A notable example is Dapper Labs, the blockchain company that created one of the most popular sports-related NFT applications, NBA Top Shot. NBA Top Shot is the NFT marketplace for NBA highlight reels and provides individuals with NBA-licensed digital items, otherwise known as “moments.” NBA Top Shot at its foundation is a blockchain-based trading card system. Since NBA Top Shot’s launch in 2019, it has generated more than $500 million in gross sales. When an NFT is purchased on NBA Top Shot, the NFT owner does not own the NBA highlight reel but instead, as is typical with most NFTs today, owns a license to use, copy and display the highlight reel: (i) for personal, non-commercial use; (ii) on a marketplace to sell the NFT, provided there is cryptographic verification in that marketplace; and (iii) as part of a third-party website or application which would likely be used to enable the trading card game aspect of the NFT.
Dapper Labs recently secured $305 million in funding from a significant group of major celebrities, including Ashton Kutcher, Shawn Mendes, Will Smith, Michael Jordan, Kevin Durant, and other notable athletes. The influx of significant capital positions Dapper Labs for future growth as it continues with its next big project with the UFC, the mixed martial arts promotion company, via an existing licensing agreement to create limited-edition digital collectibles and games in the form of NFTs.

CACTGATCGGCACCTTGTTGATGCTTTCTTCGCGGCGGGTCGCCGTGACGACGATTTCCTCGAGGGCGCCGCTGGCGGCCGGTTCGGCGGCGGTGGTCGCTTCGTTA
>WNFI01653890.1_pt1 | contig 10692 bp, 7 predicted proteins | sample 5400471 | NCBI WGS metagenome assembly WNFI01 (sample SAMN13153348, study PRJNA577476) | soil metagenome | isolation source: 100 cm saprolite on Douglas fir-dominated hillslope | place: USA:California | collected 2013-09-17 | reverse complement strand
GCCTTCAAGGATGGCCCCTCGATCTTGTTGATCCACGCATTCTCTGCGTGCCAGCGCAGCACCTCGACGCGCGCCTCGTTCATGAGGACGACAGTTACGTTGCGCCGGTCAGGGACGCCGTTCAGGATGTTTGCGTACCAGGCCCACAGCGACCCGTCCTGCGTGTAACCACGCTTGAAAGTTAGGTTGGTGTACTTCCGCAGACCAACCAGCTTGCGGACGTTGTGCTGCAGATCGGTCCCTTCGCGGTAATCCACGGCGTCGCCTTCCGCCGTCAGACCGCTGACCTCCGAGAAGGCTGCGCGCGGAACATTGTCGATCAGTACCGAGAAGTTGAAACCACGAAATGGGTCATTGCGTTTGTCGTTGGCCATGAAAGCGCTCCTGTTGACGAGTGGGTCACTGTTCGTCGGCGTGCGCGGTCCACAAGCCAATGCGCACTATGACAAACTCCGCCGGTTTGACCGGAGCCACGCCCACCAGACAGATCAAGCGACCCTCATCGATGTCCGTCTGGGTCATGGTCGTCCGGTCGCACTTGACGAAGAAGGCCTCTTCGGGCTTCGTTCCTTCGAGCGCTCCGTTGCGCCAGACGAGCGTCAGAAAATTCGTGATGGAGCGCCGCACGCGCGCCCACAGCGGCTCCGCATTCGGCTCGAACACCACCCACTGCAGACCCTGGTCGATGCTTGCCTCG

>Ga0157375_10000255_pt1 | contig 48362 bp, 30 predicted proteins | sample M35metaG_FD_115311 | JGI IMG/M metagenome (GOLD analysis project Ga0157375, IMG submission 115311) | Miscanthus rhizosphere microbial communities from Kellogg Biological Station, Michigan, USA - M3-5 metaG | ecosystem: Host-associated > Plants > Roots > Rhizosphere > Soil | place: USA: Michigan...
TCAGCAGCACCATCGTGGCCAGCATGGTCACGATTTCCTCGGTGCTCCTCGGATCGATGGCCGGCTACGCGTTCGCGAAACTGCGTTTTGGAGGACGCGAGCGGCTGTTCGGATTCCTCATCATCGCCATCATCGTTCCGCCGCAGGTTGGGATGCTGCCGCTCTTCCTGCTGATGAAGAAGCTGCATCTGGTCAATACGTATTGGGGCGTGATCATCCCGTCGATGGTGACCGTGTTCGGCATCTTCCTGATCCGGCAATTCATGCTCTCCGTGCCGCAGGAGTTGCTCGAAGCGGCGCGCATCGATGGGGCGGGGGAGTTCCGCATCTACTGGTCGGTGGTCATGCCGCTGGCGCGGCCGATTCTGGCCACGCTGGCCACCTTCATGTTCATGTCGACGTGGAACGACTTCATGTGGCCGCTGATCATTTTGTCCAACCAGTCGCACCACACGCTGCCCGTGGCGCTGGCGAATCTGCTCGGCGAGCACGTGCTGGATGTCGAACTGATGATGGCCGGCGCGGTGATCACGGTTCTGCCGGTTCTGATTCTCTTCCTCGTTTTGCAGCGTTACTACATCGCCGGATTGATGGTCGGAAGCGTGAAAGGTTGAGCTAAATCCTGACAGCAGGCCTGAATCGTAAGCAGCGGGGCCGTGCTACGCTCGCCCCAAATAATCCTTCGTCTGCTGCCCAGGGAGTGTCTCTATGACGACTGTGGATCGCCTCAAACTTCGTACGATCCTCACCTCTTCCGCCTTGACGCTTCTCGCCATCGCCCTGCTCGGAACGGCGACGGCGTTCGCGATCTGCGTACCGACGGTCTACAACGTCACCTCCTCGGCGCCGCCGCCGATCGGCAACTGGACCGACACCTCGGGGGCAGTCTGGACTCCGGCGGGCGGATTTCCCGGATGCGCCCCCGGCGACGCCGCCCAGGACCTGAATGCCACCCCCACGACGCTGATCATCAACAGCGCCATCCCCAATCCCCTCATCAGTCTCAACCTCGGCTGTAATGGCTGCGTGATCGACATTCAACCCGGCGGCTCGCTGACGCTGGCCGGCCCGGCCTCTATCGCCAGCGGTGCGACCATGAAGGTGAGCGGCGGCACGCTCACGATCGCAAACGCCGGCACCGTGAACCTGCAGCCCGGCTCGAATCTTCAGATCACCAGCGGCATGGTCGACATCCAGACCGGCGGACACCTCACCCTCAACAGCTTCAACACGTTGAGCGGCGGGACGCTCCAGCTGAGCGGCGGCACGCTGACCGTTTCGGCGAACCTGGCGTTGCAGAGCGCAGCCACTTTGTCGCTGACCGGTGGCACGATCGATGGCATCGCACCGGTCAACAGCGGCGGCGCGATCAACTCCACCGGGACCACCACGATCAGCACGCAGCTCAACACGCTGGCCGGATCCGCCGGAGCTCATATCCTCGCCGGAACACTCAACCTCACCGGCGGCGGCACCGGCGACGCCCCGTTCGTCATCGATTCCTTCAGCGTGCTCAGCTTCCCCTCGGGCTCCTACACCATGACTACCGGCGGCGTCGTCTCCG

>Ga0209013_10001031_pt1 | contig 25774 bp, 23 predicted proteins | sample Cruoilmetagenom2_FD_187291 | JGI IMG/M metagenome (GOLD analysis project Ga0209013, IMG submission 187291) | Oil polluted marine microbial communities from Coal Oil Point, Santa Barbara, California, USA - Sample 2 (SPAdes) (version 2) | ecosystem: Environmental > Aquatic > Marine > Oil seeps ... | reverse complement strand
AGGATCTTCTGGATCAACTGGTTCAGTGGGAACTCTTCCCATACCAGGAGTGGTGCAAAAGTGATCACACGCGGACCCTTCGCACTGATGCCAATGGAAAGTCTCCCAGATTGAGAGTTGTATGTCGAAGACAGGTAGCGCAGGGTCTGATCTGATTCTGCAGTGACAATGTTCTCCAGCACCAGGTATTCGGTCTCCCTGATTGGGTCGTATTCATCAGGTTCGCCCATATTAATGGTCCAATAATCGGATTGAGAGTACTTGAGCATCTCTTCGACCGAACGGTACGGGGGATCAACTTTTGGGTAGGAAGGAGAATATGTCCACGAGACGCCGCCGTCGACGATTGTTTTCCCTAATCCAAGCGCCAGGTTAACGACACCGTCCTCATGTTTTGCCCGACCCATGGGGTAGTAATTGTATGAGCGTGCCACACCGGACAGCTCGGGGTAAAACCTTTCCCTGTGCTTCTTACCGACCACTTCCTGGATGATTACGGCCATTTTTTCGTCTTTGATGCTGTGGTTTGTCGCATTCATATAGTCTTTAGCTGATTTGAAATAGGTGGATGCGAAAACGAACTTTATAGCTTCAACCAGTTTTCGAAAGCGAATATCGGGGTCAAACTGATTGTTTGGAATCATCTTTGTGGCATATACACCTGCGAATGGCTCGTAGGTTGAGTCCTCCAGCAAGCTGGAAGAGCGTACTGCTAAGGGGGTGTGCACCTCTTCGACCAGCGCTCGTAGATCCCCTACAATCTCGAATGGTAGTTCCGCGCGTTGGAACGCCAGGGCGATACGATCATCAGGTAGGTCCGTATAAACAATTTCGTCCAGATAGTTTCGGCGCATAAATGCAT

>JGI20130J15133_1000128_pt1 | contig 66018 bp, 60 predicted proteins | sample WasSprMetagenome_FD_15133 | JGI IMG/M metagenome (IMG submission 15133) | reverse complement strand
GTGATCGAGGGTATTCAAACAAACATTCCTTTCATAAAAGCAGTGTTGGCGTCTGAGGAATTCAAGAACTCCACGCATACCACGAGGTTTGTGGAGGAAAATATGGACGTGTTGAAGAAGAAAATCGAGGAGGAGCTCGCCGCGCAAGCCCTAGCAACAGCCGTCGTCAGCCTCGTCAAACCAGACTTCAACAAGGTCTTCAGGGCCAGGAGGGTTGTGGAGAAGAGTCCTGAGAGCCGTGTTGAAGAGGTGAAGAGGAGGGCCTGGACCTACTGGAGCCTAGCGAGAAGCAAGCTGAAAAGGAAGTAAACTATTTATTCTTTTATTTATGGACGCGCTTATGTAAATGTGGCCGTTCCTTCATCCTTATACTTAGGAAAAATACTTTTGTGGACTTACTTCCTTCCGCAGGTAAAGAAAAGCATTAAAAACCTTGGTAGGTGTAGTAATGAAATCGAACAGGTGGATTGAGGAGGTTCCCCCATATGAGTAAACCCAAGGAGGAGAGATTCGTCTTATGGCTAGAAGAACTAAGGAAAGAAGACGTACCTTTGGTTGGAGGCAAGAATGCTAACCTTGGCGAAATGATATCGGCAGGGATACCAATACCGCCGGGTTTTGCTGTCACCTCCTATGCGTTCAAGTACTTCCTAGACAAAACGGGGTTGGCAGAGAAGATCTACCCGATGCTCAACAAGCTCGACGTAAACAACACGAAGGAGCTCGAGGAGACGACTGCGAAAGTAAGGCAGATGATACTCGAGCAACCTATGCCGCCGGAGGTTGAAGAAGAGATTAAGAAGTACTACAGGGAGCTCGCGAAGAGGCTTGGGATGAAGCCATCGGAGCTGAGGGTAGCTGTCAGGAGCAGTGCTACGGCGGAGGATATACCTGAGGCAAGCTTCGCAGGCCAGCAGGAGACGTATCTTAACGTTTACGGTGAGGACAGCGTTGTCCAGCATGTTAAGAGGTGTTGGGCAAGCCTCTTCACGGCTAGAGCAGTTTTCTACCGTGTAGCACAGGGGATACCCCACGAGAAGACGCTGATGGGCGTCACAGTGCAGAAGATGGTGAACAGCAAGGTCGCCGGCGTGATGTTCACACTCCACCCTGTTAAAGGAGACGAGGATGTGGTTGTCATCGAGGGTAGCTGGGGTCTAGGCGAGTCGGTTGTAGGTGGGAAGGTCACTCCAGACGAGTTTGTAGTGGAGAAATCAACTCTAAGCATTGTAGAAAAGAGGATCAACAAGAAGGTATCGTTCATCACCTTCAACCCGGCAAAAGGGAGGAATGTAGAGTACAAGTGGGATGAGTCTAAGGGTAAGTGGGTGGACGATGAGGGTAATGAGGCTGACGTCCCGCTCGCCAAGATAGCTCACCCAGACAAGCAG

Another highly popular NFT application is Sorare, the global soccer fantasy league powered by NFTs. Sorare is very popular around the world and has partnered with over 100 soccer clubs, including some of the world’s most prominent and popular football clubs, such as Real Madrid C.F., Paris Saint-Germain F.C., FC Bayern Munich, and Liverpool F.C. Sorare has also partnered with the MLS Players Association to bring more than 700 MLS players on to the Sorare application which is implemented through a licensing agreement announced in the summer of 2020. Sorare allows individuals to buy and sell digital soccer player cards but also allows individuals to trade player cards, build teams and earn rewards based on real performances via a soccer fantasy league.
Athletes are not just investing in existing NFT and blockchain companies but are also launching their own NFT platforms. Tom Brady, the Tampa Bay Buccaneers quarterback, has announced the launch of his own NFT platform called Autograph, which will collaborate with some of the most prominent athletes and entertainers to create digital collectibles and potentially real-life experiences. Former NFL quarterbacks Eli Manning and Peyton Manning have launched their own digital artwork collection called “The Manning Legacy Collection” in collaboration with Makersplace, an NFT marketplace. In addition to receiving the digital artwork, depending on the NFT purchased, purchasers of The Manning Legacy Collection NFTs may receive physical artwork, autographed memorabilia, and/or virtual meet-and-greets with the Manning brothers. These iconic figures join a growing list of athletes that have entered the NFT space, such as Tampa Bay Buccaneers tight end Rob Gronkowski (selling almost $2 million worth in NFTs), Kansas City Chiefs quarterback Patrick Mahomes (selling almost $3.4 million worth in NFTs), and retired NFL stars Julian Edelman and Vernon Davis.